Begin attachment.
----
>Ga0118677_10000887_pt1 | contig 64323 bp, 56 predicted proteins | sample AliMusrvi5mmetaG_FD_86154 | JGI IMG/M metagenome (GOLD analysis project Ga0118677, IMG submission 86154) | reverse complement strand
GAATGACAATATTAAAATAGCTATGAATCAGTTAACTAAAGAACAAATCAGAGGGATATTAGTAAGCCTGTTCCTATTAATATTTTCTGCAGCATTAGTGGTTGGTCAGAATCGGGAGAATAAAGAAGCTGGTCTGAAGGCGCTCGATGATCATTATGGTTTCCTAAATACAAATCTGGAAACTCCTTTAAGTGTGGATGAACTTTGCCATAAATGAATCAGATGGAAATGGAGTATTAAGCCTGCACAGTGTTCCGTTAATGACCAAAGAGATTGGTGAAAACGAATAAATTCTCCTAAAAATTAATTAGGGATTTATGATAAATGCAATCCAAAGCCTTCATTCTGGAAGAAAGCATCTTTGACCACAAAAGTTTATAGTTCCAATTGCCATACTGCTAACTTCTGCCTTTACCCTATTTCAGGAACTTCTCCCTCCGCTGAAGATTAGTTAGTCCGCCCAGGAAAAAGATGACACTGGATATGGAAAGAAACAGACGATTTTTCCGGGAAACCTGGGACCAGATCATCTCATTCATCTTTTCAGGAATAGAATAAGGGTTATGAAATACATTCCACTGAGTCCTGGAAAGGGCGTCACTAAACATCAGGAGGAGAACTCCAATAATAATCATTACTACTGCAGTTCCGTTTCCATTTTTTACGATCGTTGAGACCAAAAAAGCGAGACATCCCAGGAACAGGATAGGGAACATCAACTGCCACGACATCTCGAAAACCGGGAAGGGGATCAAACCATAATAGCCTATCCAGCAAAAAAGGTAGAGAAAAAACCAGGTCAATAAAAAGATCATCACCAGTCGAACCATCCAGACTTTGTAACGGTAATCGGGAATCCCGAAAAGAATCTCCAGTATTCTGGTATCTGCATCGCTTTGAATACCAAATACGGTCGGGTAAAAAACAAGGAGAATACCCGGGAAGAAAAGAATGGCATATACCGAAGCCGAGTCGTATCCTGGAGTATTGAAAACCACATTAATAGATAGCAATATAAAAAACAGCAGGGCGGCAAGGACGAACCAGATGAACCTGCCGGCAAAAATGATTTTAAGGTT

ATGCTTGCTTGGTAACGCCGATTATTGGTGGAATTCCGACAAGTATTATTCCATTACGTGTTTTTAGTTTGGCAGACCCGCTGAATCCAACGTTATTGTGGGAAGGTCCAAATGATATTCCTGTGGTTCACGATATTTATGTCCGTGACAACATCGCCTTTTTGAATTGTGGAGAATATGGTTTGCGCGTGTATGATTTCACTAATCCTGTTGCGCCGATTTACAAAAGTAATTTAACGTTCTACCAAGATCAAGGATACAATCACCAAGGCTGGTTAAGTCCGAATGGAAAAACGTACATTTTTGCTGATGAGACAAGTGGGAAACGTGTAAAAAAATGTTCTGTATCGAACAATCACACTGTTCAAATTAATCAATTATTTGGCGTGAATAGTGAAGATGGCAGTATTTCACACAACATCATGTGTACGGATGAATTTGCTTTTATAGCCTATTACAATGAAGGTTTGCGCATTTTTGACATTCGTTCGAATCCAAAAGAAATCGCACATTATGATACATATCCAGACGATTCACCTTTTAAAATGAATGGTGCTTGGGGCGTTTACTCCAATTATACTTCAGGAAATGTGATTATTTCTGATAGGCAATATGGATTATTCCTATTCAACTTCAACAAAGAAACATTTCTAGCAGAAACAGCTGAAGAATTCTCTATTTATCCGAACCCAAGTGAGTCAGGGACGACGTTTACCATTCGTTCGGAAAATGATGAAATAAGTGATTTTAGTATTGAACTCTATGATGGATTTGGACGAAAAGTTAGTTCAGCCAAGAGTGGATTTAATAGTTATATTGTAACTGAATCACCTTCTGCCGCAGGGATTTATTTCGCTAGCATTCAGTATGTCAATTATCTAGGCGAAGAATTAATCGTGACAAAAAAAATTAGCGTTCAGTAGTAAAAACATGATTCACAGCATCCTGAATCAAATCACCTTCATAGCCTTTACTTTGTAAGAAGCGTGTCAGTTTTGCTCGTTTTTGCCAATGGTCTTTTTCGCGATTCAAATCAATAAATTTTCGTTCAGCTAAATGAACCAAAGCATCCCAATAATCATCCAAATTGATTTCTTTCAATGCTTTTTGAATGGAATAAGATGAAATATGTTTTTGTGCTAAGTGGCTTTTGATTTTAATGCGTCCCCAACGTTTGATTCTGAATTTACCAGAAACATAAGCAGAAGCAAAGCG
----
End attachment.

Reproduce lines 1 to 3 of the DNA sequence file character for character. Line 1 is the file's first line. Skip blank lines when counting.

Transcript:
>Ga0118677_10000887_pt1 | contig 64323 bp, 56 predicted proteins | sample AliMusrvi5mmetaG_FD_86154 | JGI IMG/M metagenome (GOLD analysis project Ga0118677, IMG submission 86154) | reverse complement strand
GAATGACAATATTAAAATAGCTATGAATCAGTTAACTAAAGAACAAATCAGAGGGATATTAGTAAGCCTGTTCCTATTAATATTTTCTGCAGCATTAGTGGTTGGTCAGAATCGGGAGAATAAAGAAGCTGGTCTGAAGGCGCTCGATGATCATTATGGTTTCCTAAATACAAATCTGGAAACTCCTTTAAGTGTGGATGAACTTTGCCATAAATGAATCAGATGGAAATGGAGTATTAAGCCTGCACAGTGTTCCGTTAATGACCAAAGAGATTGGTGAAAACGAATAAATTCTCCTAAAAATTAATTAGGGATTTATGATAAATGCAATCCAAAGCCTTCATTCTGGAAGAAAGCATCTTTGACCACAAAAGTTTATAGTTCCAATTGCCATACTGCTAACTTCTGCCTTTACCCTATTTCAGGAACTTCTCCCTCCGCTGAAGATTAGTTAGTCCGCCCAGGAAAAAGATGACACTGGATATGGAAAGAAACAGACGATTTTTCCGGGAAACCTGGGACCAGATCATCTCATTCATCTTTTCAGGAATAGAATAAGGGTTATGAAATACATTCCACTGAGTCCTGGAAAGGGCGTCACTAAACATCAGGAGGAGAACTCCAATAATAATCATTACTACTGCAGTTCCGTTTCCATTTTTTACGATCGTTGAGACCAAAAAAGCGAGACATCCCAGGAACAGGATAGGGAACATCAACTGCCACGACATCTCGAAAACCGGGAAGGGGATCAAACCATAATAGCCTATCCAGCAAAAAAGGTAGAGAAAAAACCAGGTCAATAAAAAGATCATCACCAGTCGAACCATCCAGACTTTGTAACGGTAATCGGGAATCCCGAAAAGAATCTCCAGTATTCTGGTATCTGCATCGCTTTGAATACCAAATACGGTCGGGTAAAAAACAAGGAGAATACCCGGGAAGAAAAGAATGGCATATACCGAAGCCGAGTCGTATCCTGGAGTATTGAAAACCACATTAATAGATAGCAATATAAAAAACAGCAGGGCGGCAAGGACGAACCAGATGAACCTGCCGGCAAAAATGATTTTAAGGTT

ATGCTTGCTTGGTAACGCCGATTATTGGTGGAATTCCGACAAGTATTATTCCATTACGTGTTTTTAGTTTGGCAGACCCGCTGAATCCAACGTTATTGTGGGAAGGTCCAAATGATATTCCTGTGGTTCACGATATTTATGTCCGTGACAACATCGCCTTTTTGAATTGTGGAGAATATGGTTTGCGCGTGTATGATTTCACTAATCCTGTTGCGCCGATTTACAAAAGTAATTTAACGTTCTACCAAGATCAAGGATACAATCACCAAGGCTGGTTAAGTCCGAATGGAAAAACGTACATTTTTGCTGATGAGACAAGTGGGAAACGTGTAAAAAAATGTTCTGTATCGAACAATCACACTGTTCAAATTAATCAATTATTTGGCGTGAATAGTGAAGATGGCAGTATTTCACACAACATCATGTGTACGGATGAATTTGCTTTTATAGCCTATTACAATGAAGGTTTGCGCATTTTTGACATTCGTTCGAATCCAAAAGAAATCGCACATTATGATACATATCCAGACGATTCACCTTTTAAAATGAATGGTGCTTGGGGCGTTTACTCCAATTATACTTCAGGAAATGTGATTATTTCTGATAGGCAATATGGATTATTCCTATTCAACTTCAACAAAGAAACATTTCTAGCAGAAACAGCTGAAGAATTCTCTATTTATCCGAACCCAAGTGAGTCAGGGACGACGTTTACCATTCGTTCGGAAAATGATGAAATAAGTGATTTTAGTATTGAACTCTATGATGGATTTGGACGAAAAGTTAGTTCAGCCAAGAGTGGATTTAATAGTTATATTGTAACTGAATCACCTTCTGCCGCAGGGATTTATTTCGCTAGCATTCAGTATGTCAATTATCTAGGCGAAGAATTAATCGTGACAAAAAAAATTAGCGTTCAGTAGTAAAAACATGATTCACAGCATCCTGAATCAAATCACCTTCATAGCCTTTACTTTGTAAGAAGCGTGTCAGTTTTGCTCGTTTTTGCCAATGGTCTTTTTCGCGATTCAAATCAATAAATTTTCGTTCAGCTAAATGAACCAAAGCATCCCAATAATCATCCAAATTGATTTCTTTCAATGCTTTTTGAATGGAATAAGATGAAATATGTTTTTGTGCTAAGTGGCTTTTGATTTTAATGCGTCCCCAACGTTTGATTCTGAATTTACCAGAAACATAAGCAGAAGCAAAGCG